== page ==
James Ihedigbo, Baltimore: Among safeties available in this year's free-agent class, Ihedigbo led all in quarterback hits and also was the leader in hurries (five), as measured by He was expected to be a reserve, but ended up starting all 16 games for the first time in his career and finished with 11 passes defensed, three interceptions and a pair of forced fumbles. He turned 30 in December and will likely land a one- or two-year contract.

Mike Mitchell, Carolina: One of general manager Dave Gettleman's many bargain pickups last year, Mitchell solidified a safety position that had long been a bit of a spot of bother. He was on a one-year contract after not being re-signed by the Raiders last year, and is looking for a longer deal this time.

Bernard Pollard, Tennessee: Perhaps better known as "that guy whose hits injured Patriots stars," Pollard had a solid season
for the Titans last year, particularly in pass coverage. At 29, he should still have some years left, and the Titans are reportedly talking to him about a new contract.

Husain Abdullah, Kendrick Lewis and Quintin Demps, Kansas City: All are free agents, and the Chiefs' late-season struggles against the pass -- which began when the Broncos knocked them from the unbeaten ranks in Week 11 -- could leave all three swept out in an overhaul of the position. Fellow starter Eric Berry covers a lot of holes, but he can't be as active in the pass rush as the Chiefs would like with the other safety spot a concern, so look for Kansas City to target this area.

Nate Allen, Philadelphia: As a rookie, Allen looked like a potential Pro Bowler if he continued to develop, but his play hasn't evolved like the Eagles or the USF alumnus hoped.  Injuries and scheme changes didn't help Allen, either. Allen is the sort of player who will make teams go back to their 2010 pre-draft scouting reports; someone who liked him will look at him and believe they can tap the potential that bore fruit for a fleeting burst in Philadelphia.

Brandon Meriweather, Washington: He has always plays on the edge, which leads to big plays -- and sometimes big mistakes. They can be relatively benign, like a spate of missed tackles, or they can lead to penalties and a suspension, as they did after a Week 7 win over Chicago last year, when he crossed over the edge. Washington changed head coaches, but not defensive coordinators, and Jim Haslett might be inclined to retain Meriweather.

Ryan Clark, Pittsburgh: Advancing age (he turned 34 in October) works against him, and recent outspokenness on hot-button issues like marijuana use in the league might give some teams pause. His intelligence and locker-room presence should help him land somewhere, if he wants to keep playing. From the Broncos' perspective, he's a non-starter because of sickle-cell trait that prevents him from being able to play at high altitude. This proved costly to the Steelers in the January 2012 wild-card game, when the Broncos picked on the area of the defense Clark usually patrolled.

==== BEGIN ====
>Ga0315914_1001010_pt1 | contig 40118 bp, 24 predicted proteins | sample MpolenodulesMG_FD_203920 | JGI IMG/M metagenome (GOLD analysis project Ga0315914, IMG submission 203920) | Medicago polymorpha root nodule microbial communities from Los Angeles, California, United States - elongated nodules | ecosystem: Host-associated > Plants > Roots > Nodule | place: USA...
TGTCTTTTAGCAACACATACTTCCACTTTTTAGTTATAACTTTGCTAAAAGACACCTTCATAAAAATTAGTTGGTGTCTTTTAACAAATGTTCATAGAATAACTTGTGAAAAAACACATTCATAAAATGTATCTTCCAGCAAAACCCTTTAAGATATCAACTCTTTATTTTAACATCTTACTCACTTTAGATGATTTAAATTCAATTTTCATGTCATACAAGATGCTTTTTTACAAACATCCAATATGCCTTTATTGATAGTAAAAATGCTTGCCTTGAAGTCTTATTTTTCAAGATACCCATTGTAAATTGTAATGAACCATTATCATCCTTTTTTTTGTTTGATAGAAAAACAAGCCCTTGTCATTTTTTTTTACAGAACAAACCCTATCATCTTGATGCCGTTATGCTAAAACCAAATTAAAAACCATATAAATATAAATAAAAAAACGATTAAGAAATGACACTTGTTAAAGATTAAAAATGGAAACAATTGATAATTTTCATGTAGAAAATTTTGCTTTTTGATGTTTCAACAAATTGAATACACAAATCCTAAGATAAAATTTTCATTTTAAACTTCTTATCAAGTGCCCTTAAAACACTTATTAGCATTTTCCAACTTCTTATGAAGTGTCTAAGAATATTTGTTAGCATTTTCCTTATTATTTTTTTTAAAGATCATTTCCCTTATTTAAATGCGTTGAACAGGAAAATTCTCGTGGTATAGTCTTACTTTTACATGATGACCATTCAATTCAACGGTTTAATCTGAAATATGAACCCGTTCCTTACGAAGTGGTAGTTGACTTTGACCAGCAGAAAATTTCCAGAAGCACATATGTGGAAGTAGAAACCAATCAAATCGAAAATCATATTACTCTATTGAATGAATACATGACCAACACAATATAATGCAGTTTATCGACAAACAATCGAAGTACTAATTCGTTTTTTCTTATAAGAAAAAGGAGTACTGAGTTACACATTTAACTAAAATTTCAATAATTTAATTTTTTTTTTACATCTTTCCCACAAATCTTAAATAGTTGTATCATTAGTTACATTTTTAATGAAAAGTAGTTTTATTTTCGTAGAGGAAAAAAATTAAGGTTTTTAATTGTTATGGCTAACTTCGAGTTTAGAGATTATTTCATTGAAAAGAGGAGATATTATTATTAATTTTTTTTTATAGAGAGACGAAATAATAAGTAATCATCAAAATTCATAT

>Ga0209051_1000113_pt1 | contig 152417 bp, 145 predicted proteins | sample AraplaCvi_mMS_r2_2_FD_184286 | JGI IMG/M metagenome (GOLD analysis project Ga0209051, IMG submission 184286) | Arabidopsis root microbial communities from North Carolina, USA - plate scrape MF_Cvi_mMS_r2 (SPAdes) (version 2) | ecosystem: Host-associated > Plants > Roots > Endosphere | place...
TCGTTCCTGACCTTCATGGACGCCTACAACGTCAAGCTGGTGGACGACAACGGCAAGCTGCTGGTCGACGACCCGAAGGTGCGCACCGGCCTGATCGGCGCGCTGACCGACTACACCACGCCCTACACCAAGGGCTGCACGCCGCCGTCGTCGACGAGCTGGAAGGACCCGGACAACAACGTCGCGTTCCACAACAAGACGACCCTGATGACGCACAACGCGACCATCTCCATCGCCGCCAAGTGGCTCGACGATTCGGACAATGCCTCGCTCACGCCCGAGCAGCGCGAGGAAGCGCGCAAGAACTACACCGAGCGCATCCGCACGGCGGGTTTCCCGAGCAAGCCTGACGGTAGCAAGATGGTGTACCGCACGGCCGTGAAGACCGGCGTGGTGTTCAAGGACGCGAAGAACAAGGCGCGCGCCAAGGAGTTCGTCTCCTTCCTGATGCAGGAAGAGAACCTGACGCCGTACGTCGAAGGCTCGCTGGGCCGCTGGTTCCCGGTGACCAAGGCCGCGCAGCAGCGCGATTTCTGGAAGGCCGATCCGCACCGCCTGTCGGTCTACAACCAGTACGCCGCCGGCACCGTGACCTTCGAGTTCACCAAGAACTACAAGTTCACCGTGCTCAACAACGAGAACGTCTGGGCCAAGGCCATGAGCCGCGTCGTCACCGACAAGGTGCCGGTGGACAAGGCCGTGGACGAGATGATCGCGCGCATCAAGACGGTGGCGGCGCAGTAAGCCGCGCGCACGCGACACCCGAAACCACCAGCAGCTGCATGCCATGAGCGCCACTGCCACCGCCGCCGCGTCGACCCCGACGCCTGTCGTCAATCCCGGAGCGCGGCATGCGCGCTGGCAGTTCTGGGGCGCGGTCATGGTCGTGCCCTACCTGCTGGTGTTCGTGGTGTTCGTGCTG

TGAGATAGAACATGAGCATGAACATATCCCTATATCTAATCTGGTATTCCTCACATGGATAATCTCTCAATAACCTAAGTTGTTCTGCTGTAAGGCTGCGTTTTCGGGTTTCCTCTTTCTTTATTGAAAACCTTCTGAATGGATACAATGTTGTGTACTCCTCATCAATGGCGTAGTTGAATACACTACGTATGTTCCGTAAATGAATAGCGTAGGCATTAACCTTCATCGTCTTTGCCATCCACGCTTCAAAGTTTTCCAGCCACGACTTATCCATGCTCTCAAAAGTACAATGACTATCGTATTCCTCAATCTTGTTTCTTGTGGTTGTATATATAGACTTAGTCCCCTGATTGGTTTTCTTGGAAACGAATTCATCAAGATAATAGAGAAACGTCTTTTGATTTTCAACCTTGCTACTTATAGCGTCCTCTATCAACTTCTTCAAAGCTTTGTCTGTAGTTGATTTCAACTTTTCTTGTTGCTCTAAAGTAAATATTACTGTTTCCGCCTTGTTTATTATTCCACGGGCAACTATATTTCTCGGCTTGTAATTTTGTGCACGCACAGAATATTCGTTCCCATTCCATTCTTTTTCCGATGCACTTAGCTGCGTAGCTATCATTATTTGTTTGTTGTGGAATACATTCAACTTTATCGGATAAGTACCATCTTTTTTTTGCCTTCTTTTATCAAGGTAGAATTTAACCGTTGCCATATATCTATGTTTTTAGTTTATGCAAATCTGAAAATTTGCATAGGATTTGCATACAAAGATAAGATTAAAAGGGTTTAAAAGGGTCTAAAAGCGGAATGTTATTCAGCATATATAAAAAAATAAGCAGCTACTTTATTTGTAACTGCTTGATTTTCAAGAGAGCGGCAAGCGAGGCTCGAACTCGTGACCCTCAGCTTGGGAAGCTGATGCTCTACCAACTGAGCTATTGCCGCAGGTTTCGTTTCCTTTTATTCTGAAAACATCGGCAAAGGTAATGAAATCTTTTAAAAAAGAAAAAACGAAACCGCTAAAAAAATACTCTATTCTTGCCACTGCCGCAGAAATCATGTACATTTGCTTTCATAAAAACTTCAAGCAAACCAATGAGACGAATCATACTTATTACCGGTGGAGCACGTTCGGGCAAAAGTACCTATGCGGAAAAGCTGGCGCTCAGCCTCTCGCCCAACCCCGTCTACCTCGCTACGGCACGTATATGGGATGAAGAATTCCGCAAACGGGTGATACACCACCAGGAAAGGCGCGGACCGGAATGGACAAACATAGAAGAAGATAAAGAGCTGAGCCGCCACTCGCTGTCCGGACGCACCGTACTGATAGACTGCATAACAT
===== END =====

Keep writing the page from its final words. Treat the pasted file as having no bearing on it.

Yeremiah Bell, Arizona: Bell had some solid games for the Cardinals last year and brought leadership to a team that needed it, but his age (he turns 36 in March) probably works against him getting anything more than a one-year, incentive-laden contract.

Antoine Bethea, Indianapolis: It's doubtful that Bethea will get the kind of deal his last contract had ($6.75 million a year), but he's a solid tackler and a balanced safety who remains durable. He turns 30 in July, but doesn't have any obvious injury concerns and should have no trouble starting somewhere if Indianapolis doesn't retain him.

Malcolm Jenkins, New Orleans: A capable playmaker, he forced a pair of fumbles, intercepted two passes and logged 2.5 sacks last year in a scheme that allowed him to be more aggressive. But there's a question about whether he fits with the Saints any more as they work Kenny Vaccaro, a first-round pick last year, into more extensive duties.

Charles Woodson, Oakland: Woodson chose the Broncos over the Raiders last May and had a solid, albeit quiet, season in which he played all 16 games, meeting the incentives in his deal. Woodson has indicated that he would like to play in 2014, but described retirement as "a serious consideration" in an interview with SiriusXM NFL Radio this week.

Taylor Mays, Cincinnati: The 2010 second-round pick never panned out as the Bengals hoped he would, but he's a solid backup and contributes on multiple special-teams units. A change of scenery could give him a renewed chance at establishing his worth as a starter.

Michael Huff, Denver: Huff joined the Broncos in November and saw spot duty toward the end of the season. He turns 31 next month and if he's willing to accept a backup role as he did with the Broncos, could have another year or more left as an insurance policy.

OTHERS: Will Allen, Pittsburgh; Colt Anderson, Philadelphia; Sergio Brown, Indianapolis; Kurt Coleman, Philadelphia; Chris Crocker, Cincinnati; Reed Doughty, Washington; Matt Giordano, St. Louis; Jose Gumbs, Washington; Jim Leonhard, Buffalo; Chris Maragos, Seattle; Danny McCray, Dallas; Quintin Mikell, Carolina; Jeromy Miles, Baltimore; Ryan Mundy, N.Y. Giants; Ed Reed, N.Y. Jets; Craig Steltz, Chicago; Darian Stewart, St. Louis; Darrell Stuckey, San Diego; John Wendling, Detroit; Usama Young, Oakland.


Louis Delmas, Detroit: Released by the Lions Feb. 13 for salary-cap room, Delmas is capable of spectacular play, but concerns about persistent knee problems helped lead to his release and will be a consideration for any team that pursues him. According to a report on, Delmas visited the Saints on Thursday.

Roman Harper, New Orleans: Released on Feb. 13, Harper only played in nine games last year, but had missed just two games in the previous six seasons. He's 31, and might not be an every-down player, but can contribute in coverage, and could be used against opposing tight ends.


M.D. Jennings, Green Bay: According to Aaron Nagler of, the Packers are not expected to tender Jennings, which would put the 2013 starter onto the market. Jennings saw the most extensive work of his career last season, and had an up-and-down year for a defense that could be looking for an overhaul.

Rafael Bush, New Orleans: One of the more difficult post-training camp cuts in recent years was that of Bush in 2012, who moved on to the Saints and established himself as a solid starter. Bush showed some thump in his special-teams work in 2011 with the Broncos, and after the release of Harper, might be in line for a bigger workload this season in New Orleans.

OTHER: Anthony Walters, Chicago.